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  5. "Ingen kan kunna allt."

"Ingen kan kunna allt."

Translation:Nobody can know everything.

February 18, 2015



NB! "Kunna" could here also mean skills, as in knowing how to do stuff.

There is, however, something worth discussing here; we would usually say "Ingen kan allt," which could indicate that the person who made this sentence wanted the answer to be simply "know."


why isn't this "Ingen kan vet allt"?


"Ingen kan veta allt."

Both are fine, but they mean different things.

kunna allt = Have the ability to do everything, be able to do everything.
veta allt = Have knowledge of everything.

It's not as straightforward as that of course, there are nuances that are hard to translate, because the two verbs overlap in ways different from English. For example, kunna generally refers to ability, and veta to knowledge, but you'd use kunna about knowing a skill (how to knit, how to speak French). Indeed, "Do you know this word?" is best translated by "Kan du det här ordet?".


Correct me if I'm wrong, please: so because I can reason out and explain Swedish grammar and vocab, jag vet svenska; but because it takes me effort to actual use Swedish, jag vet bara lite svenska (because I can speak/write/understand Swedish at all, just not very much of it). Is that correct?


With regards to language you say "kan" (ie "att kunna"). So in your case it would be "jag kan svenska" is "I know Swedish" and "jag kan en del svenska" is "I know a bit of Swedish". Instead of "lite"/"a little" we have a tendency to use "en del", which means "a part (of)".

It's better to think of knowing languages as abilities in Swedish. Also, I would never say "jag kan svenska", I would rather put it in the context of understanding, ie "jag förstår svenska".

A couple of examples:

I can speak (in) Swedish - Jag kan prata (på) svenska

I can write in Swedish - Jag kan skriva på svenska

I know Swedish - Jag kan svenska

I know a little Swedish - Jag kan en del svenska / Jag kan svenska till en viss del

I understand Swedish - Jag förstår svenska

I understand a little Swedish - Jag förstår en del svenska

I understand most spoken Swedish but I would not imply that I'm fluent - Jag förstår det mesta ni säger men jag pratar inte Svenska flytande. (contextual translation though)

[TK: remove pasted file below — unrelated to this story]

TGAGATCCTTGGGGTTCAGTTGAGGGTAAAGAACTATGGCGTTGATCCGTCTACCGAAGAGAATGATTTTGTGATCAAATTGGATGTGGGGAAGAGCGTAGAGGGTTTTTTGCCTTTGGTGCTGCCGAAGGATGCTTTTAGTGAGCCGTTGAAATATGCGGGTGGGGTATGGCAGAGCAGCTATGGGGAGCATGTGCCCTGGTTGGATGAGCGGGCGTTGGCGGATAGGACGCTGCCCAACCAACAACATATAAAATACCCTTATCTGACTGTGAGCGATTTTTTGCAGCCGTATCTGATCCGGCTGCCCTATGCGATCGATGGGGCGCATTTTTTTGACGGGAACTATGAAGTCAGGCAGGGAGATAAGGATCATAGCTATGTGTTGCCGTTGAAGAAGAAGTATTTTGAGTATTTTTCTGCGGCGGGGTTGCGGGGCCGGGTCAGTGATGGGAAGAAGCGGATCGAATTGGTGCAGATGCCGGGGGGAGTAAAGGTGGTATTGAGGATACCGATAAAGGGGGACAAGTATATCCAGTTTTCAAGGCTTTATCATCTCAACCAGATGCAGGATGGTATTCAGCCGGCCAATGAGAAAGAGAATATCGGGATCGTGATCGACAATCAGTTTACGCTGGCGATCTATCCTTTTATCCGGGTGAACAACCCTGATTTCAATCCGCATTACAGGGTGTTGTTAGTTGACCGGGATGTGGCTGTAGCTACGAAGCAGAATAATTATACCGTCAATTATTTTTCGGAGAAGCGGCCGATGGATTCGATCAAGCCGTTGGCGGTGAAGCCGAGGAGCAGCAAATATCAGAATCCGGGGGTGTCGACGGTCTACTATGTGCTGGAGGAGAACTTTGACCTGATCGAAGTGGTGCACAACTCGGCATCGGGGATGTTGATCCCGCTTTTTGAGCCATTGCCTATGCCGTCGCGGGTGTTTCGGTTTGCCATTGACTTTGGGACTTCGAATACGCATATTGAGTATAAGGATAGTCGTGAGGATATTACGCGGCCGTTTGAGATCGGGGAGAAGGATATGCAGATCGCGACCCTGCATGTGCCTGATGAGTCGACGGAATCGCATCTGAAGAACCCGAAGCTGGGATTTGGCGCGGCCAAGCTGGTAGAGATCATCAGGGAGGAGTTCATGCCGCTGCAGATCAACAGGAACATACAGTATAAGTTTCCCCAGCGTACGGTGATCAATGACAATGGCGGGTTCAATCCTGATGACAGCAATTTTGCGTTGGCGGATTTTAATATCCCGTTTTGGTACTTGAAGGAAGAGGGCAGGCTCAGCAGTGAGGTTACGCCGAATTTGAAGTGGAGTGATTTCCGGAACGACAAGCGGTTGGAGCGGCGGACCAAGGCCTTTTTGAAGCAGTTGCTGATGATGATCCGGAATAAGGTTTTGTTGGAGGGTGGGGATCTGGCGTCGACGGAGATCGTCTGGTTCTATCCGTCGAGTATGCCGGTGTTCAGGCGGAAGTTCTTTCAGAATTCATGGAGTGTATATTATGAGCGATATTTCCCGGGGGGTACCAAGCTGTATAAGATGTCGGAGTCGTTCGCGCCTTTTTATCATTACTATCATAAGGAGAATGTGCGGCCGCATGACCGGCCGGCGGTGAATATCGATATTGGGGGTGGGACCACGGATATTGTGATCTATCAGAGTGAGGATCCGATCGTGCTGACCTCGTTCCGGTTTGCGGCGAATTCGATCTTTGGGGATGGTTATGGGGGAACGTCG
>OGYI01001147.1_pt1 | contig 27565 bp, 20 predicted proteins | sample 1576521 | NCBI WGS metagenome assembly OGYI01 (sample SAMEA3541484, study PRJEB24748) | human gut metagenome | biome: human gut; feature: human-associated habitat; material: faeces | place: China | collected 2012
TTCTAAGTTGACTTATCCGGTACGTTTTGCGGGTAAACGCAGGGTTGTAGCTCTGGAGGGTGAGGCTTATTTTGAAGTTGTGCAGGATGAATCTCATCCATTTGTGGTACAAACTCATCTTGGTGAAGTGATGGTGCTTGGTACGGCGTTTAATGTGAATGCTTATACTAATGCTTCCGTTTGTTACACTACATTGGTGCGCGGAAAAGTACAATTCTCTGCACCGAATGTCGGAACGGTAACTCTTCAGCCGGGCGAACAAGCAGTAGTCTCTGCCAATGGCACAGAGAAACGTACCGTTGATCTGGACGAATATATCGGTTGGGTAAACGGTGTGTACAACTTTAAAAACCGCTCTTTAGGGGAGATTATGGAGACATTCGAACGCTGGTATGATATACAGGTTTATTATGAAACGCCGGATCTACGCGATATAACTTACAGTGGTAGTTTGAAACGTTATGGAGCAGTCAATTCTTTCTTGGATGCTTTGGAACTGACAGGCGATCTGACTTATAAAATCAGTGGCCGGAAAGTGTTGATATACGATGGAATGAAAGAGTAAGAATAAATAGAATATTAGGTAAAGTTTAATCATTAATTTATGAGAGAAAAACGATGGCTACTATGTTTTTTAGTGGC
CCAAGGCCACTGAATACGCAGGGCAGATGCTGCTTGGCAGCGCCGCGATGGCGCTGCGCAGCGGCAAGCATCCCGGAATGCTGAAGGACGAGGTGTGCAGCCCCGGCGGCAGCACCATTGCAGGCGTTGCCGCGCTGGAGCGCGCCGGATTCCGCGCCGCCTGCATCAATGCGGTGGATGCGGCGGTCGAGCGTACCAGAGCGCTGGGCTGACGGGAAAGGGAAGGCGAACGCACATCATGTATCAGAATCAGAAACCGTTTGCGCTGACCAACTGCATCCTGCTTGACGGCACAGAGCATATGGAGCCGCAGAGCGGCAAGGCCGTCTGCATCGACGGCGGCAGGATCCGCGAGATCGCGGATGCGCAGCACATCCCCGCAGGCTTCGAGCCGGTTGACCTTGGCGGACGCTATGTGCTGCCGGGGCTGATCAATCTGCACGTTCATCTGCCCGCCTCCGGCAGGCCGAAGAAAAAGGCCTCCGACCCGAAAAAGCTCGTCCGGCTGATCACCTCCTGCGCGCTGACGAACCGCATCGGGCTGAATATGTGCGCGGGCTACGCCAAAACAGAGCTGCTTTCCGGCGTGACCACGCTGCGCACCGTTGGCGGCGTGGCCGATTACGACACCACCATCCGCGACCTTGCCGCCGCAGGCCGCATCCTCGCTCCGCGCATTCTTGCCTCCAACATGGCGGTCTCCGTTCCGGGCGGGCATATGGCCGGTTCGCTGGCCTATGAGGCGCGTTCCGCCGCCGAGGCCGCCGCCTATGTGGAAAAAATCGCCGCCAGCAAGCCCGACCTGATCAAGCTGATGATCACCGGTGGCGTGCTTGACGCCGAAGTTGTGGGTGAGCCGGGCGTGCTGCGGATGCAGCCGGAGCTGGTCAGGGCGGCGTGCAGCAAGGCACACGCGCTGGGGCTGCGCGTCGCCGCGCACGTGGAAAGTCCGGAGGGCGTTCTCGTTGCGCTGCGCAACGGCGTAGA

Does that make sense @Sninguistics?


I'd disagree with the translation of "Do you know this word?", I would say the contextual translation is "Förstår du det här ordet?" eller "Kan du använda det här ordet?"

"Kan du det här ordet?" would be more of a spelling/writing/other-ability-like-context, ie "Can you spell this word?", not "Förstår du innebörden / meningen / användandet av det här ordet?"


If I understand the above discussion correctly, att kunna is about knowing how to do something (in German etwas können). As english does not have a verb with this notion I translated it as Nobody can do everything which - in my opinion - reflects the notion of having the ability better than Nobody can know everything. Though my answer was flagged as wrong... What do you guys think about that?


I'm in the same situation as you: att kunna is "kunnen" in Dutch. Translating att kunna as "know" feels wrong for us in this sentence. It's not about knowledge but about capability.


Your answer flagged as wrong is correct I would say. "Nobody can do everything" would be "Ingen kan göra allt" in Swedish. The sentence "Ingen kan kunna allt" is very hard to translate, the exact sentence cannot be made in English, neither "Nobody can can everything" nor "Nobody know know everything" makes sense, but in practice it means "Nobody can know everything".


How about: "Nobody can be capable of everything." Would seem more accurate than "Nobody can know everything."


Is the verb 'kånna' no longer in usage?


Speaking as a swede, I've never heard the word 'kånna'. I don't believe it exists, or it's an old-swedish word no longer in use.


I've never heard that either. Maybe EleniaT thought of känna, but that does not mean 'know' in the sense used in this sentence. känna either means 'feel' or 'know' as in 'know a person'.


I checked it up, it appears to be a mistake from an anki deck. I thought it was just another old word from the FSI course, but it is actually just wrong. Apologies!


It seems there is a bit of overlapping between the verbs "kan" and "kunna" that gets me really confused. Are they the same verb?


They are different forms of the same verb. Kunna is the infinitive while kan is the present form. See also https://sv.wiktionary.org/wiki/kunna


Thanks :) Sometimes it is difficult to put all the pieces together


Is there a rule when to use a double L, or is it random, like in English?


You use a double consonant when the vowel before them is short. Thats the basic rule.

Sometimes it's more complicated than that, but this seems the wrong place for that discussion.


Out of curiosity, is this a common Swedish cliche that's passed around, or just a random sentence?


Just a random sentence.

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